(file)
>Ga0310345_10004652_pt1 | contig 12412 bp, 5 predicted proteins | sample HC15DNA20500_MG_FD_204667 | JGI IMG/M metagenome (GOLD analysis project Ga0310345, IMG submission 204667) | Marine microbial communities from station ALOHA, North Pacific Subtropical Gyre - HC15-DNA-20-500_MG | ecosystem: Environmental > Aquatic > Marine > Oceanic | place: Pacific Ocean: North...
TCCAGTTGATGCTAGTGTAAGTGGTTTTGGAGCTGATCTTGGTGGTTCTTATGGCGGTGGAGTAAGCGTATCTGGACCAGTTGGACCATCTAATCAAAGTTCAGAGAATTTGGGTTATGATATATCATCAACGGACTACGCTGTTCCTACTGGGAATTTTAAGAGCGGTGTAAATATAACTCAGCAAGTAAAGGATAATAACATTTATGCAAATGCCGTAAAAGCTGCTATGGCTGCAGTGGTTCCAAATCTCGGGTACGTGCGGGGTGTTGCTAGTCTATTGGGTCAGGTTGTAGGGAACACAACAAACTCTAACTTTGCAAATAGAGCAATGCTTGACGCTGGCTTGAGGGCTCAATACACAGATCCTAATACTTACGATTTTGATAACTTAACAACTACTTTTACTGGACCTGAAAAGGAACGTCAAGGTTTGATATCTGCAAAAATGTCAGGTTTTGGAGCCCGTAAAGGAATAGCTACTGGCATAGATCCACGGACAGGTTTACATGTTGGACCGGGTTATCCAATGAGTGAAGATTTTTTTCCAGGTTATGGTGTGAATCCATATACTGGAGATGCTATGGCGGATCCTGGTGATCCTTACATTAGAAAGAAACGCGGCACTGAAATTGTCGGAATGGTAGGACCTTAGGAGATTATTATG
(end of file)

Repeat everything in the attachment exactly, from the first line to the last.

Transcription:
>Ga0310345_10004652_pt1 | contig 12412 bp, 5 predicted proteins | sample HC15DNA20500_MG_FD_204667 | JGI IMG/M metagenome (GOLD analysis project Ga0310345, IMG submission 204667) | Marine microbial communities from station ALOHA, North Pacific Subtropical Gyre - HC15-DNA-20-500_MG | ecosystem: Environmental > Aquatic > Marine > Oceanic | place: Pacific Ocean: North...
TCCAGTTGATGCTAGTGTAAGTGGTTTTGGAGCTGATCTTGGTGGTTCTTATGGCGGTGGAGTAAGCGTATCTGGACCAGTTGGACCATCTAATCAAAGTTCAGAGAATTTGGGTTATGATATATCATCAACGGACTACGCTGTTCCTACTGGGAATTTTAAGAGCGGTGTAAATATAACTCAGCAAGTAAAGGATAATAACATTTATGCAAATGCCGTAAAAGCTGCTATGGCTGCAGTGGTTCCAAATCTCGGGTACGTGCGGGGTGTTGCTAGTCTATTGGGTCAGGTTGTAGGGAACACAACAAACTCTAACTTTGCAAATAGAGCAATGCTTGACGCTGGCTTGAGGGCTCAATACACAGATCCTAATACTTACGATTTTGATAACTTAACAACTACTTTTACTGGACCTGAAAAGGAACGTCAAGGTTTGATATCTGCAAAAATGTCAGGTTTTGGAGCCCGTAAAGGAATAGCTACTGGCATAGATCCACGGACAGGTTTACATGTTGGACCGGGTTATCCAATGAGTGAAGATTTTTTTCCAGGTTATGGTGTGAATCCATATACTGGAGATGCTATGGCGGATCCTGGTGATCCTTACATTAGAAAGAAACGCGGCACTGAAATTGTCGGAATGGTAGGACCTTAGGAGATTATTATG